In addition to this, not every candidate was given an equal amount of speaking time, further illustrating the debate’s poor organization. Notably, the candidates running for the VP of Operations position were only asked one question during the entire 90-minute debate, thus giving them the least amount of time to speak, a clear disadvantage to those candidates running in the election. Furthermore, the construction of the debate only provided enough time for the candidates to repeat their statements for the audience, information that was easily accessible through the VSA’s website. In the end, the entire 90-minute debate functioned as a formality and wasted the time of the people who chose to attend, failing to help them make a decision about the election.

In order to facilitate a better debate, The Miscellany News proposes that all candidates be required to attend a workshop prior to the debate, perhaps with the President of the Debate Society. The purpose of this workshop would be to familiarize candidates with the structure of the debate and to familiarize them with basic debate techniques. By preparing the candidates with this workshop, students would attend a more lively and interesting debate, in which candidates actually engage in productive discourse with their opponents.

Further, The Miscellany News proposes that the Board of Elections completely restructure all future debates so as to avoid the confusion that resulted this year. Instead of putting all of the candidates for the entire Executive Board on one panel, each position should be given 20 minutes and have their own separate debate in order to put the candidates in conversation with each other and ultimately provide students with the information they need to vote. This solution eliminates the problem of uneven speaking times as well. By putting each Executive Board candidate in direct conversation with their competitors, voters will be able to see more of each candidate individually and thus learn what makes each candidate qualified for their respective desired position.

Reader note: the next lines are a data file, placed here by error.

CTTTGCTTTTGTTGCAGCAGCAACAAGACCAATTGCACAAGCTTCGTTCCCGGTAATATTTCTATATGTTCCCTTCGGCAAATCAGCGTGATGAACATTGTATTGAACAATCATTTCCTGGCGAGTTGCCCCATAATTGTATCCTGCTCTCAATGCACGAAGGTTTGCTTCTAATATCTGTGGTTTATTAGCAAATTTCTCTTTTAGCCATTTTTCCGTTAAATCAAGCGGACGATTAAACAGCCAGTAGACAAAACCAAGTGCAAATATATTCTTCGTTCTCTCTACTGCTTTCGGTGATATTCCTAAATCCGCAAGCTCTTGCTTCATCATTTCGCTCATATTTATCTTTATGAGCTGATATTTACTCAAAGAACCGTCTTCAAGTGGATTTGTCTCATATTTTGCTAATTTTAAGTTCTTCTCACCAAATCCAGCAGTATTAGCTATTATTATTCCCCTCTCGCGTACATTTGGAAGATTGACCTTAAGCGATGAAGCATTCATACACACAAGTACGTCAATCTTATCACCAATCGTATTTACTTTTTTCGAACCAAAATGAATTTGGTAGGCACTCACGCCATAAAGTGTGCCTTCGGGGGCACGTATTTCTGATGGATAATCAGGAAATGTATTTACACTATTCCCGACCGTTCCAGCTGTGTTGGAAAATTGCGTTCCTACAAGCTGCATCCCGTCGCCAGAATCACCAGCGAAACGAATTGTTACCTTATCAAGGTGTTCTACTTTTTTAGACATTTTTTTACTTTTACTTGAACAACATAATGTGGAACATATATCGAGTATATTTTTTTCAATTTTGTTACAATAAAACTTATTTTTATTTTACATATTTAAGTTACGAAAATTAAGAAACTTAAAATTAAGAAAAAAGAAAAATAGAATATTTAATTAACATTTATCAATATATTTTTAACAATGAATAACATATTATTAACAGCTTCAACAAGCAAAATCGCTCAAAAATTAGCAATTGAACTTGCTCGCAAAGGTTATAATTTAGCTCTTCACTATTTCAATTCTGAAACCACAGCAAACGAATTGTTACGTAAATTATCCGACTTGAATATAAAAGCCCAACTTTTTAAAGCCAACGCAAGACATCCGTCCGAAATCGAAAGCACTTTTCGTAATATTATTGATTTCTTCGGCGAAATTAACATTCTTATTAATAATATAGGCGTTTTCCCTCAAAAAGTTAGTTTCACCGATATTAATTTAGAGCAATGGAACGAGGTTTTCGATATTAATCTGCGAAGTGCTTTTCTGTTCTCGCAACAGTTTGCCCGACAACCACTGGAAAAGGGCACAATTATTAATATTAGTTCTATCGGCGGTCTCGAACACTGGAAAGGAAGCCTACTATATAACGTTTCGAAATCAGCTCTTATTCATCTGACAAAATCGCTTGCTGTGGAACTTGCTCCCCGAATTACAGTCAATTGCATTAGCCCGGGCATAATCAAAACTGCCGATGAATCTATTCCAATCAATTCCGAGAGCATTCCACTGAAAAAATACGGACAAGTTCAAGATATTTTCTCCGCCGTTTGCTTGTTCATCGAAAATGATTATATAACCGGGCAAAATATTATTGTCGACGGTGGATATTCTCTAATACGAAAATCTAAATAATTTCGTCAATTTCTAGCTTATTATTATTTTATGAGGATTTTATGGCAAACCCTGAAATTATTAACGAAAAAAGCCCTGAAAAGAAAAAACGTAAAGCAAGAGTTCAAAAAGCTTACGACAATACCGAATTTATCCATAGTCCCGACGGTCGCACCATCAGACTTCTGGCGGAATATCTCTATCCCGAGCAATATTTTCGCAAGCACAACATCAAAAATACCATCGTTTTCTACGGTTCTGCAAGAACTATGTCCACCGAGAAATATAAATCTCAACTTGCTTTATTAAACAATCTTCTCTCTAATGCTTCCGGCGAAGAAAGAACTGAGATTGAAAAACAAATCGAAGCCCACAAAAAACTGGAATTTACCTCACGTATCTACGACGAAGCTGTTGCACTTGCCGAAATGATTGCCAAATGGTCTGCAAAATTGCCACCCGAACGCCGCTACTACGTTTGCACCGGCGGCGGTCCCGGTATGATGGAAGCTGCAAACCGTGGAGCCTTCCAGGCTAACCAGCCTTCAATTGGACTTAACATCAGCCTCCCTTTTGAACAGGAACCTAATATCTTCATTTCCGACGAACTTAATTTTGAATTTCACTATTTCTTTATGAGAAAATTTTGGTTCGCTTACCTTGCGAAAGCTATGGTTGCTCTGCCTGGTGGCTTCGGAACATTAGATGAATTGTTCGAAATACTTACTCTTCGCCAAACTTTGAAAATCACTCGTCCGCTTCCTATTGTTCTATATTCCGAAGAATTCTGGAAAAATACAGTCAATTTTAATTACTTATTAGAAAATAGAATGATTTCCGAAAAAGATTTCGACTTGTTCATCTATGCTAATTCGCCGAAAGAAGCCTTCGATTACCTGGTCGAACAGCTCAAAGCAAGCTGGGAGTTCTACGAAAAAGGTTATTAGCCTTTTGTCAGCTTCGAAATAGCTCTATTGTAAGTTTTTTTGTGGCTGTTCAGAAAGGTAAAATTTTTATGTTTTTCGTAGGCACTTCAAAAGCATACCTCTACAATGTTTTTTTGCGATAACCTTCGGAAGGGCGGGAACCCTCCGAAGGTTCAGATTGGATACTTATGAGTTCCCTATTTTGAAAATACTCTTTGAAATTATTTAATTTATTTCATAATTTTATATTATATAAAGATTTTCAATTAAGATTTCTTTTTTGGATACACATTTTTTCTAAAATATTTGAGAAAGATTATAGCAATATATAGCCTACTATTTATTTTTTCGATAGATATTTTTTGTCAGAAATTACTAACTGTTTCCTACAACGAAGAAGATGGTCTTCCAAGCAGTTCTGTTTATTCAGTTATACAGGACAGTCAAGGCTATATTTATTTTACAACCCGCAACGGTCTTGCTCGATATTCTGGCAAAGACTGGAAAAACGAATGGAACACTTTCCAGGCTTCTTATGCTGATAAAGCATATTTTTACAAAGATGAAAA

Creating separate debates for each position also gives people the opportunity to attend the debates they wish to attend, thus allowing them to target the issues and positions that they are most interested in.

For those candidates running unopposed, The Miscellany News suggests they receive a reduced debate time and instead participate in an open question and answer session, in order to put those candidates in conversation with their constituency.

The overall restructuring of the debate will give candidates more time to better explain their platform and put their ideas in dialog with each other. By breaking the candidates up into smaller groups, the debate would lead to an easier flow of conversation between the candidates and ultimately allow students to make more informed choices when voting.

 

—The Staff Editorial represents the opinions of at least 2/3 of the Editorial Board.